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Kentucky's grit just not enough

Date story published: Friday, March 21, 2008

ANAHEIM, Calif. -- Kentucky went out in style. Specifically, its trademark style this season. The Cats competed hard, refused to be discouraged and seemingly exhausted their resources. But Marquette won 74-66 on Thursday to snap UK's streak of 17 first-round victories in the NCAA Tournament.

"I'll say it again," UK Coach Billy Gillispie said. "The hardest to work are always the last to surrender."

From beginning to end, Kentucky tried mightily. UK signaled its all-out intentions by dropping walk-on Mark Coury from the starting lineup for the more productive Perry Stevenson, a move fans had been calling for since November.

"Coach started Perry because Perry always starts the second half pretty well," Ramel Bradley said. "The last two games, we didn't start the game the right way."

UK dictated tempo (Marquette, which likes to run, had four fast-break points). UK also got scoring from -- who else? -- Joe Crawford, who equaled a career-high 35, and Bradley, who added 19.

Marquette guard Dominic James was so impressed he walked to the UK bench when Crawford fouled out with three seconds left.

"I mean, you saw the performance out there," James said. "He put his heart out there on the floor. So out of respect for him and his teammates, you know, I just told him to keep his head up and keep playing the game that he loves."

Ultimately, Marquette won with rebounding (34-26 advantage), opportunistic scoring off UK turnovers (20-6 advantage) and clutch free-throw shooting.

The latter showed the lengths to which Kentucky was willing to go to win.

Trailing 66-60 inside the final minute, Derrick Jasper fouled the poor-shooting Dwight Burke (51.2 percent on the season, 42.9 percent the last five games) away from the ball. That's supposed to be an intentional foul, as fans learned when the Cats got away with fouling Jarvis Varnado of Mississippi State earlier this season.

Before Burke missed the front end of the one-and-one, a referee said something to Jasper. "Don't make it look so intentional," Jasper said in quoting the referee.

Thereafter, Kentucky couldn't be so choosy. Wesley Matthews, who had made 21 of 22 free throws in the last five games, made eight straight in the final 31.4 seconds to seal the victory.

When asked whether pace or Crawford/Bradley or some other factor kept Kentucky close (the ultimate objective in this period of playing without Patrick Patterson), Gillispie said, "You can say a lot of things. I like to think it's about heart and determination, and those guys, whatever it takes, they make it happen."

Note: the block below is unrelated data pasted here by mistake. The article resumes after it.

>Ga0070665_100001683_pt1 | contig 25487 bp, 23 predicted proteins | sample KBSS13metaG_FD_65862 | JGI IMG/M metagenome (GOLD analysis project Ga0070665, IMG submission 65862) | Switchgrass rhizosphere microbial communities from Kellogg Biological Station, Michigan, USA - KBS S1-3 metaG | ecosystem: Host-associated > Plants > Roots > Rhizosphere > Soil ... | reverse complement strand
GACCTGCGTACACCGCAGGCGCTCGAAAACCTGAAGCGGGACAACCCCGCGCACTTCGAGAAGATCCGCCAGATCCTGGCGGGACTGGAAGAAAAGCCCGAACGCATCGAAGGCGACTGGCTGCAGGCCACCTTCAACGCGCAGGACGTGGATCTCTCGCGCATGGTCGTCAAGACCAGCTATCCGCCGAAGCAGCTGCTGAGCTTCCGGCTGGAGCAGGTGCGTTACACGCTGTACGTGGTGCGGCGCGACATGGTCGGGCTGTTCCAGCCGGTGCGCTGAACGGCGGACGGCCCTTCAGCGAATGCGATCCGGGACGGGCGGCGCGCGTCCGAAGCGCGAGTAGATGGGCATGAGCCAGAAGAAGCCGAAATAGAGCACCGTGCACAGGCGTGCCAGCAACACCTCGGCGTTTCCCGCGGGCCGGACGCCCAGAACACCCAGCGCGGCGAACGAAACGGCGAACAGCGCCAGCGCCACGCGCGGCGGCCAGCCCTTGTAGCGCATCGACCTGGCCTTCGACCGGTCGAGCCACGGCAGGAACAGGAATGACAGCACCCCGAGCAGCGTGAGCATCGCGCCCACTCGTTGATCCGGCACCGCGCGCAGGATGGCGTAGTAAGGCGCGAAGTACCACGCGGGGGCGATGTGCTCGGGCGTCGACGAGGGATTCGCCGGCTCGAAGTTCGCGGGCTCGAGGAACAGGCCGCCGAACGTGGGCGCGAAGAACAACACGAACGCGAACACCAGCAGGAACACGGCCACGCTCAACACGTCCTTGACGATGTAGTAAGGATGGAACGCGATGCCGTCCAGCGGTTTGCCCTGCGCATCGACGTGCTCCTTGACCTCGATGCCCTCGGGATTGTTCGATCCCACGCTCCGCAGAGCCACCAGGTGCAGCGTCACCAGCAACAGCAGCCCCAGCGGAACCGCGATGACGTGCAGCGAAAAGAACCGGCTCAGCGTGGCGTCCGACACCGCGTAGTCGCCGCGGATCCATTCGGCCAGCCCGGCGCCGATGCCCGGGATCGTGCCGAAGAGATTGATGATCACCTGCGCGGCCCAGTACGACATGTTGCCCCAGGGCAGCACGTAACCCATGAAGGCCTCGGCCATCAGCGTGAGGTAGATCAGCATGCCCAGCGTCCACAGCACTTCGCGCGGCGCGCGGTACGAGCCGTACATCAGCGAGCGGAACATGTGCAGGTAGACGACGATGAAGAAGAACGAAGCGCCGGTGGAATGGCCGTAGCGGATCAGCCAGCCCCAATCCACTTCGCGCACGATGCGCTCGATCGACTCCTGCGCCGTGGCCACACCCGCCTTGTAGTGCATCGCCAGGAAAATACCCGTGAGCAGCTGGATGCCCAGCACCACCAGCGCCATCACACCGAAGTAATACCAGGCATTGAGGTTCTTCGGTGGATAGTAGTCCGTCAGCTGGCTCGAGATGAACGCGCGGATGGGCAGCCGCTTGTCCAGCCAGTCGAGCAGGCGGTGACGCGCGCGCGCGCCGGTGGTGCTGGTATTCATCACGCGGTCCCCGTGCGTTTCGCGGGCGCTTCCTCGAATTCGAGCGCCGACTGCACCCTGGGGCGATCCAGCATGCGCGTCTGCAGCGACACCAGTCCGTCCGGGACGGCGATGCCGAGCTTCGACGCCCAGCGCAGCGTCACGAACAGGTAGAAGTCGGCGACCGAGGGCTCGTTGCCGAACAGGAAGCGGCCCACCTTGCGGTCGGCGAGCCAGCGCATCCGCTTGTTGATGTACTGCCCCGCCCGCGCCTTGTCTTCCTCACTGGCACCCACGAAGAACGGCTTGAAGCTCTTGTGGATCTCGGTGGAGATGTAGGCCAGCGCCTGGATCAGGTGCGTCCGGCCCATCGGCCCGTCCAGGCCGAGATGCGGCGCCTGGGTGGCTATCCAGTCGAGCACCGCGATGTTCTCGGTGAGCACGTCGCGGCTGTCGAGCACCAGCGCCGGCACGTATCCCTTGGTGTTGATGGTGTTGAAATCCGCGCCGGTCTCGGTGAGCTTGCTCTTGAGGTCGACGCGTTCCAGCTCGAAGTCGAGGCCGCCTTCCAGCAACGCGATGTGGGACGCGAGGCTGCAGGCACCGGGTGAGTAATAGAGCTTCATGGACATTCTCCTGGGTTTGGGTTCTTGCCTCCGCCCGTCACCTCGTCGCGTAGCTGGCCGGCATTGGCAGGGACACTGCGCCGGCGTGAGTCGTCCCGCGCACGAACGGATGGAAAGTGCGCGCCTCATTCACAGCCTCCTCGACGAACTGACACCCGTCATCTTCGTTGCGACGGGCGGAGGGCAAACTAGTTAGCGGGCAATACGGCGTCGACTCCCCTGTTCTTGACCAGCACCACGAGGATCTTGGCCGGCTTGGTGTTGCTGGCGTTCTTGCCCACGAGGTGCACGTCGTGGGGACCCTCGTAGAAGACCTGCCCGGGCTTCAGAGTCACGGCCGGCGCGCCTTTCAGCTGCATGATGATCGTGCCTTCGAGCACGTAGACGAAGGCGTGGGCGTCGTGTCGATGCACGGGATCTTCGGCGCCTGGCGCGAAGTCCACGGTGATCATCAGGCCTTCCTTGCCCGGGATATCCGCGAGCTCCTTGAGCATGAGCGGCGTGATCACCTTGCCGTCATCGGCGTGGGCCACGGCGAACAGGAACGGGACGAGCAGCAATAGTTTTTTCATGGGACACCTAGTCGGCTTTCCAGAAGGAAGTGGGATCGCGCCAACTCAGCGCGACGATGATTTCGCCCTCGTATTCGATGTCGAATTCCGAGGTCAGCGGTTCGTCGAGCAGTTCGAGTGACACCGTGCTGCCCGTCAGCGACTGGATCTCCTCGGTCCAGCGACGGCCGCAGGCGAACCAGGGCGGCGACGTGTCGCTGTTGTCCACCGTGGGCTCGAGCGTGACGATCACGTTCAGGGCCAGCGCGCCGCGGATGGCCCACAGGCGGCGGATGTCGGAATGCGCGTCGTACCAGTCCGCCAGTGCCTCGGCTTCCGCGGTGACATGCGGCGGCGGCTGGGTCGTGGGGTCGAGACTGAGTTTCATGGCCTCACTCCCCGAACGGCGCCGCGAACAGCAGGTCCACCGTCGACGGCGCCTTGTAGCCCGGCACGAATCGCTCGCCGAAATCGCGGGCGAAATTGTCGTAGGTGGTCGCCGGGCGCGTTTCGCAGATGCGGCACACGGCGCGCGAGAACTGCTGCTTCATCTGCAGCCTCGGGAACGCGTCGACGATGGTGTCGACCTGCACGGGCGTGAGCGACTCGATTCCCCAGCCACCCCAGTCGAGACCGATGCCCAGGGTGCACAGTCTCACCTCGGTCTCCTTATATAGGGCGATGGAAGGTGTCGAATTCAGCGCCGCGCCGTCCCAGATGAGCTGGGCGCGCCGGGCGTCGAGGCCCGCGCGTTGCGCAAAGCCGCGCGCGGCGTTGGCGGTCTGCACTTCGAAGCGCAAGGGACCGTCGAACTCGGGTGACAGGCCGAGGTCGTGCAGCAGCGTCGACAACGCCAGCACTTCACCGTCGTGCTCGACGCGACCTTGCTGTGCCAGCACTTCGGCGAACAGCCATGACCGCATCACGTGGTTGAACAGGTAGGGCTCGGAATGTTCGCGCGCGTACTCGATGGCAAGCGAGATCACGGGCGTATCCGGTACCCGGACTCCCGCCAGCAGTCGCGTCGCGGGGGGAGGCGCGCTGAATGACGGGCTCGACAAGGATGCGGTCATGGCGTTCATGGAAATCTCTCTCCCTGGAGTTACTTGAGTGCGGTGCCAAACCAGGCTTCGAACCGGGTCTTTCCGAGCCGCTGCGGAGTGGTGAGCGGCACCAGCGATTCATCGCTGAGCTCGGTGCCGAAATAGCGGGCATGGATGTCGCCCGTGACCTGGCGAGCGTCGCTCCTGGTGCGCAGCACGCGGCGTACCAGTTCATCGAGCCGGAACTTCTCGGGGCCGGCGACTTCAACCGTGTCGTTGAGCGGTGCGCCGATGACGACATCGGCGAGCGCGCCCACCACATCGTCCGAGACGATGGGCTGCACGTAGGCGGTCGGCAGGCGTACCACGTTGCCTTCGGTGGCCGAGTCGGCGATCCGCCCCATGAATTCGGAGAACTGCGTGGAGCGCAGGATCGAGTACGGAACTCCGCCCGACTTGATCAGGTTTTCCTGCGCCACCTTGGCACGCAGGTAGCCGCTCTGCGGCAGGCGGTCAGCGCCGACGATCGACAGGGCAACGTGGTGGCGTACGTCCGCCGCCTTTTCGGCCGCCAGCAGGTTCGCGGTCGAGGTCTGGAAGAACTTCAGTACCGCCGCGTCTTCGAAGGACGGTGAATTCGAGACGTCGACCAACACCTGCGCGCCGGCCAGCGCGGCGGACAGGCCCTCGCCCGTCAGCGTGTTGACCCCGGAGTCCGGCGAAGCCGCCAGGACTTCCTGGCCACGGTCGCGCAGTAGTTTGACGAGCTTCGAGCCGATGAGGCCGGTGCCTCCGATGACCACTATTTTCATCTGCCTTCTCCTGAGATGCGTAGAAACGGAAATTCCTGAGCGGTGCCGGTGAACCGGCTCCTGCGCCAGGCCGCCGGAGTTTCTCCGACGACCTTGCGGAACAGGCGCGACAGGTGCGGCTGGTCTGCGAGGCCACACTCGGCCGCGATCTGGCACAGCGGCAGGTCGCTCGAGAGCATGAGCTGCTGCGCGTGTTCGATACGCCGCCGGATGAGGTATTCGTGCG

What it took, in part, was reliance on a few.

UK (18-13) did not substitute until the 13:14 mark, when A.J. Stewart came in. UK didn't sub again until Ramon Harris' third foul brought Michael Porter off the bench with 7:02 left in the first half.

The onus was on Crawford and Bradley, who scored 55 of 71 points at South Carolina in the final week of the regular season. The two scored 21 of UK's 29 first-half points Thursday. They scored 42 of the first 49 and had the final 13 in a relentless effort to double-handedly win.

"Coach wanted me to be aggressive the whole game," said Crawford, who equaled a career-high of five three-point baskets. "I felt they couldn't guard me. I just felt they couldn't guard me off the dribble."

UK didn't plan for Crawford and Bradley to shoulder the scoring load. "I'd say it sort of turned out that way," said Stevenson, who accounted for 10 of the 12 points not scored by the seniors. "But when you run offense through guys like that, it's a plus for you."

Marquette (25-9), who was a first-round winner for the first time since Dwyane Wade torched the Cats in a 2003 regional finals, took control three minutes into the second half. The Golden Eagles' two fast-break baskets (one sparked by a Crawford turnover, the other by a block of Jasper's off-balanced shot) came during a 9-2 mini-run that produced a 45-38 lead.

A baseline drive by Jerel McNeal, who led Marquette with 20 points, widened the lead to 54-43.

"Our defense has been fantastic," Gillispie said. "Today, it was much more difficult to be fantastic because it's more difficult to guard the dribbler (i.e. Marquette's ultra-quick backcourt). But I didn't think our secondary defense was very good at all. I didn't think we rotated over nearly enough."

Kentucky competed at its normal high level. Six Crawford points in 28 seconds quickly made it a game again. The Cats got as close as 56-53. Then James hit a clutch three-pointer (his only trey of the game) to set the stage for the clutch free throws.

In the locker room afterward, Crawford buried his crying eyes in a towel. Harris pulled his warmup top over his head to hide the tears.

"I don't like seeing a losing locker room," Gillispie said in the hallway before adding, "But there's no losers in there."